Real estate seems to be on the mend. The best way to play this is with four promising stocks that cover different aspect of the property market. Three of them are real estate investment trusts. Two are in mortgages, one in homebuilding, and the fourth in regional shopping malls.
The first company, iStar Financial Inc. (NYSE:SFI) took a beating in 2008. with its non-agency mortgages (read: federally supported organizations like Fannie Mae don’t back them). But it may be having a rebirth as real estate prospects improve. American Capital Agency Corp. (NASDAQ:AGNC), specializing in agency mortgages, doubled in the past four years, and still commands attention with a very high dividend.
Mortgage REITs bounced back nicely from the dark days of the financial crisis. According to the FTSE NAREIT Real Estate Index, mortgage REITs overall are up almost 11% in total return (price appreciation plus dividends) thus far this year. Most of that comes from their lush dividends.
Toll Brothers Inc (NYSE:TOL), the lone non-REIT entry, eyes expanding into the condo arena and benefits from a home-buying recovery. The SPDR S&P Homebuilders exchange-traded fund is up almost 7% this year. And Simon Property Group, Inc (NYSE:SPG) – which pays a respectable 2.9% dividend and owns all of its underlying properties – is the nation’s largest mall owner, a sector also enjoying a rebound. The NAREIT gauge is ahead over 20% in 2013.
The real estate debacle was so devastating that these encouraging signs are a tonic for investors. In the last decade, the general consensus was that the only way property values could go is up. Credit terms were loose, banks were quick to offer deals, and buyers were in a frenzy to get their hands on the American Dream. As late as 2005 to 2006, many homes in much-desired areas were going for 10% to as high as 20% above asking price. Forget about fair market value – the homes were selling based on what people were willing to pay – and actually, what banks were willing to lend.
My wife and I bought a home in 2005. We had a certain range in mind and a certain budget to follow. Regardless of what we knew our limitations were, our bank was doing everything it could to throw money at us. The bank told we could have almost 30% more than what we had budgeted for, and even offered us an interest-only mortgage so we could “afford” the payments. Fortunately, we resisted the temptation, but sadly, others gave in. In 2008, the walls came tumbling down and real estate prices plummeted.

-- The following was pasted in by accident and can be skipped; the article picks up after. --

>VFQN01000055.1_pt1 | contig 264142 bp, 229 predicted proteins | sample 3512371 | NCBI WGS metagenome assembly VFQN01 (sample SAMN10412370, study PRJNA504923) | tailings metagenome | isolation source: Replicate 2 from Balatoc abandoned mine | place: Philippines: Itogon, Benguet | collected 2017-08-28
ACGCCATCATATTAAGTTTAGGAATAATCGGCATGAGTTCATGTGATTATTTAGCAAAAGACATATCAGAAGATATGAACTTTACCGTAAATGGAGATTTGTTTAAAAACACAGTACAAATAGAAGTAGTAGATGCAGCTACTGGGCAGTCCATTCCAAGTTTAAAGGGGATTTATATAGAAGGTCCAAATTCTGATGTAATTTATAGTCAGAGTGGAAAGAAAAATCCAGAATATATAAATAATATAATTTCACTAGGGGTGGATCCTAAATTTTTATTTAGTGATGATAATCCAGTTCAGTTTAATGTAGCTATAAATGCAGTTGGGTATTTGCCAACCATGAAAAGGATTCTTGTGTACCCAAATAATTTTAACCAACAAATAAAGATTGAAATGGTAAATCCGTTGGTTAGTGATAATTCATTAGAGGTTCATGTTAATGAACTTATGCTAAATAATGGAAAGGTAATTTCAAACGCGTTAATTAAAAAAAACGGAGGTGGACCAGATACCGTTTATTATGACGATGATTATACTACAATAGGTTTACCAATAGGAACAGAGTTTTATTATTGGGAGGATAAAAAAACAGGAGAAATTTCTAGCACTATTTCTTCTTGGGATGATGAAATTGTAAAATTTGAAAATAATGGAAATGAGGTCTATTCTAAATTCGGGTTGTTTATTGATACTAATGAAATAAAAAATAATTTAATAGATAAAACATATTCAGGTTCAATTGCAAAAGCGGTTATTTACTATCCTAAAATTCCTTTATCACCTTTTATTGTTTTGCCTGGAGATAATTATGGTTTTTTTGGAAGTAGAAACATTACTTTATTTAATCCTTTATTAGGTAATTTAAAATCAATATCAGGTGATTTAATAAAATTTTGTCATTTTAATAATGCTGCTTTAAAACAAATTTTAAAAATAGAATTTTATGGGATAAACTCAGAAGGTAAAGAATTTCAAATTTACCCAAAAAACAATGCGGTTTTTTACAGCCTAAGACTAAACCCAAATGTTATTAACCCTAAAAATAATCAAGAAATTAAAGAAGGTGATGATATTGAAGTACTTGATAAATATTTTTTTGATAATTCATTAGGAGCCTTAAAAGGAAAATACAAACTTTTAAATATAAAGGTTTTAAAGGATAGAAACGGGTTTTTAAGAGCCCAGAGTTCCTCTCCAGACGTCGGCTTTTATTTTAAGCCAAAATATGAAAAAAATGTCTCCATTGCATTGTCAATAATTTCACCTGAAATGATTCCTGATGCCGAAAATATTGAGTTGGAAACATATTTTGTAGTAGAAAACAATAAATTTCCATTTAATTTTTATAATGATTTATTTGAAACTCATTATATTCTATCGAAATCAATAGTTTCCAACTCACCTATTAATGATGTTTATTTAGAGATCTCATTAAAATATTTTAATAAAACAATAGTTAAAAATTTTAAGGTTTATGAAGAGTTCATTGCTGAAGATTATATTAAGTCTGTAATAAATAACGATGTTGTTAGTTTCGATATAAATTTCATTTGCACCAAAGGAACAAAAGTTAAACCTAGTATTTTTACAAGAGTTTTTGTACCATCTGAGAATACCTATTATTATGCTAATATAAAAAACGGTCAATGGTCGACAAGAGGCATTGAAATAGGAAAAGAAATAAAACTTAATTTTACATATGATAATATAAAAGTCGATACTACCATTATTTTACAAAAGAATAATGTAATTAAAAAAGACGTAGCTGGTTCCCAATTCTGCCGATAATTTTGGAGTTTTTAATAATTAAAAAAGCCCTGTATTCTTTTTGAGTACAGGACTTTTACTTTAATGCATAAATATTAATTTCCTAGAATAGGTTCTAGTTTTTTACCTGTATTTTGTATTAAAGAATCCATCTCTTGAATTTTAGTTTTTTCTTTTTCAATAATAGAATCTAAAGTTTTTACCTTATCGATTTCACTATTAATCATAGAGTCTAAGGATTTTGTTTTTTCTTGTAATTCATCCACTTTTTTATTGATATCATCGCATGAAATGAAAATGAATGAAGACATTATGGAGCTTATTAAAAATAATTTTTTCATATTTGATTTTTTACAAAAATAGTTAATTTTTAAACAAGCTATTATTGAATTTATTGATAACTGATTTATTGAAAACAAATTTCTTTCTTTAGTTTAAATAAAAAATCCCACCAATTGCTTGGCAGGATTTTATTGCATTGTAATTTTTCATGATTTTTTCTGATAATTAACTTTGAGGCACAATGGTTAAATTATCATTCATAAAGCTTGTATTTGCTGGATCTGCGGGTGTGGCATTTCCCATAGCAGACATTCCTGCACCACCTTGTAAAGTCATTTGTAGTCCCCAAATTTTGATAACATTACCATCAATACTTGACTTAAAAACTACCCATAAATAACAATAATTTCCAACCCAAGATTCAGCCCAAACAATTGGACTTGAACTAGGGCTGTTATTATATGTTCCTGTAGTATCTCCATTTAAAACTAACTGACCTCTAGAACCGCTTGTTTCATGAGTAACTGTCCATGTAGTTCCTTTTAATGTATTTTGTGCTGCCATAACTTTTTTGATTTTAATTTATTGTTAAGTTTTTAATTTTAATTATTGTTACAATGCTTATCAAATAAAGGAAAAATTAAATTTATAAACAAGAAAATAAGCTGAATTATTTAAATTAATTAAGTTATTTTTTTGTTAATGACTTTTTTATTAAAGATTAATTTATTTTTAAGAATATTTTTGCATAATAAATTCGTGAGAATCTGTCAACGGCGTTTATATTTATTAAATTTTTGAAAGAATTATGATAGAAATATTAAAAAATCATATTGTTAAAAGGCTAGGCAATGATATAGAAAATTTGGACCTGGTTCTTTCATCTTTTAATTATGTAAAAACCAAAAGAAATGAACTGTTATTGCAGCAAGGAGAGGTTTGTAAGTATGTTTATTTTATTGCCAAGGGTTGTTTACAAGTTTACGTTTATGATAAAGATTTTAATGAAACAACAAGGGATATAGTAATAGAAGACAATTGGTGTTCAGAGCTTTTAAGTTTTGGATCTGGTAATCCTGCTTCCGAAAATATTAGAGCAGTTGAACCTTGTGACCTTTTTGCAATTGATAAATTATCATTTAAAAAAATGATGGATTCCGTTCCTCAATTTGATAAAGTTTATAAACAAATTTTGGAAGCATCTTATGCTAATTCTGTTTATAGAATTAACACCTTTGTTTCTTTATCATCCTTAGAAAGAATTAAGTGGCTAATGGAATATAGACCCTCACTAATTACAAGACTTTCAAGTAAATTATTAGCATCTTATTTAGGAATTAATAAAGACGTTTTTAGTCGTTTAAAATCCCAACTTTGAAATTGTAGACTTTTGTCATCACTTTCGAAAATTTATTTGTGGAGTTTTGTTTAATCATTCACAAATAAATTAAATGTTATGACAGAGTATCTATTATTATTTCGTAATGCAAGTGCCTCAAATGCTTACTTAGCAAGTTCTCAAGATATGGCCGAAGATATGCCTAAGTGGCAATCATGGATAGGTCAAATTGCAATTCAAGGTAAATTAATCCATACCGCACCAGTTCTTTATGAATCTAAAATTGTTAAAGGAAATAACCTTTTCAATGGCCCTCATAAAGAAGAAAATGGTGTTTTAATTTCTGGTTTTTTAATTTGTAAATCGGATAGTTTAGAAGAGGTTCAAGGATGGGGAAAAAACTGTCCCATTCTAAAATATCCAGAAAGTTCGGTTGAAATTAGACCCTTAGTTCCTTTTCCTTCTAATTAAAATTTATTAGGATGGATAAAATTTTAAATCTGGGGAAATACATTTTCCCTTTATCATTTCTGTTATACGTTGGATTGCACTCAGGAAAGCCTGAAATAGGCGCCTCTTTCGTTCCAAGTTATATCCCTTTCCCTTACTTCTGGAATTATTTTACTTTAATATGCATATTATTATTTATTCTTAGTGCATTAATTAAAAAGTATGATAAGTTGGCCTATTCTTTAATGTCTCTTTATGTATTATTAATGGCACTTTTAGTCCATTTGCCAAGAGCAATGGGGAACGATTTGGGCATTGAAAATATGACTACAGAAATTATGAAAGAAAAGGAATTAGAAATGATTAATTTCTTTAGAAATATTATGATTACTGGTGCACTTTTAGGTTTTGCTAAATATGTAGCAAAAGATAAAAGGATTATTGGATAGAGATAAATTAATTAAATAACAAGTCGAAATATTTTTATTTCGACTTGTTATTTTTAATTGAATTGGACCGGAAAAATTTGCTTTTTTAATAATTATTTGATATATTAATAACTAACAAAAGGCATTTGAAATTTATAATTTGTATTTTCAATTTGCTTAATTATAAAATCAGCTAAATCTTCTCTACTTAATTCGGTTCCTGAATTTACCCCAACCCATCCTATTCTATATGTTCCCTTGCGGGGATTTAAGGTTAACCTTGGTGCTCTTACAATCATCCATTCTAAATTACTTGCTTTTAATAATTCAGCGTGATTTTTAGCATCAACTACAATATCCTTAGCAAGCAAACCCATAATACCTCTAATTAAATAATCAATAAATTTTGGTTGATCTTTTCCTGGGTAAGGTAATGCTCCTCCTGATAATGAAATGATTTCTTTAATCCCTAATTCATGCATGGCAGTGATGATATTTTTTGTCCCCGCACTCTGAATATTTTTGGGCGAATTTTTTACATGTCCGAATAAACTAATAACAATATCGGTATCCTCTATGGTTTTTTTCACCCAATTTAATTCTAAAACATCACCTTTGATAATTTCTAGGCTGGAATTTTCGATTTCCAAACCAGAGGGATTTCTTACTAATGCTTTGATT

In iStar Financial Inc. (NYSE:SFI)’s fourth quarter 2012 earnings conference call, company Chairman Jay Sugarman said that the REIT was making progress turning its $500 million in non-performing loans (about a fourth of its portfolio) into cash or performing assets. He expected 40% of NPLs to make that improvement by year-end. Meanwhile, performing loans yield a nice 7.9%. While still in the red, this is a company deals with mainly financial high-end private and corporate real estate – where recovery is under way.
This company took a beating from the financial crisis. It fell from $50 per share in February 2007 to a rock-bottom $0.76 in February 2009. Since then, it has recovered to around $10. Although it’s still struggling to improve, iStar Financial Inc. (NYSE:SFI) could be a considerable bargain, showing a book value of $15.85 per share.
American Capital Agency Corp. (NASDAQ:AGNC) wants nothing to do with the potentially more lucrative but riskier non-agency market. It recovered from a low of $14.73 in March of 2009, to around $33 lately. AGNC primarily invests in collateralized mortgage obligations (bundles of mortgage-backed securities) and mortgage pass-through securities, with the comfort that Freddie Mac, Fannie Mae, and Ginnie Mae guarantee their interest and principal payments.
The company looks to be a considerable value, with a book value of over $31 per share and an affordable price/earnings multiple of just under 8. The delicious extra is its $5 annual dividend – giving it a yield just north of 15%.
Toll Brothers Inc (NYSE:TOL), known for its focus on luxury homes, shows plenty of potential upside as its current P/E ratio is pushing 12, still below that of the Standard & Poor’s 500, and return on equity is a respectable 17%. If its gamble on condos pays off, betting that baby boomers will want to downsize to more convenient living, not necessarily less-expensive, then you may see this stock push to new heights. Over the past five years, its stock has advanced twice as much as the S&P 500.
Toll may also be a future dividend-paying stock. Although the company does not currently pay one, shareholders may eventually ask for a piece of the builder’s copious $7 per share in cash.
Simon Property Group, Inc (NYSE:SPG) has come back into the spotlight gradually buying and fixing up stagnant malls – mainly from distressed companies after the real estate bubble burst. In 2010, Simon offered to purchase money-losing General Growth Properties Inc (NYSE:GGP) for $10 billion – a deal supported by many General Growth Properties Inc (NYSE:GGP) investors – but the plan ultimately fizzled. Although falling short of the deal, Simon still shows a solid 29% ROE and pays an annual dividend of 2.9%.
SPG has a P/E ratio that is a bit high, at over 33. But it may be worth the premium as it looks to acquire more properties and generate revenues from leases as the economy improves. Investors looking for income may consider Simon’s preferred stock (SPGPRJ), which pays a tidy 5.9% annually.
Will real estate and REITs always go up? We know the answer is no. But until we can find a way to create new land, space will continue to become more and more limited as time goes on – and land and real estate more valuable.
The article How to Play the Real Estate Resurgence originally appeared on Fool.com and is written by Sterling Raskie.
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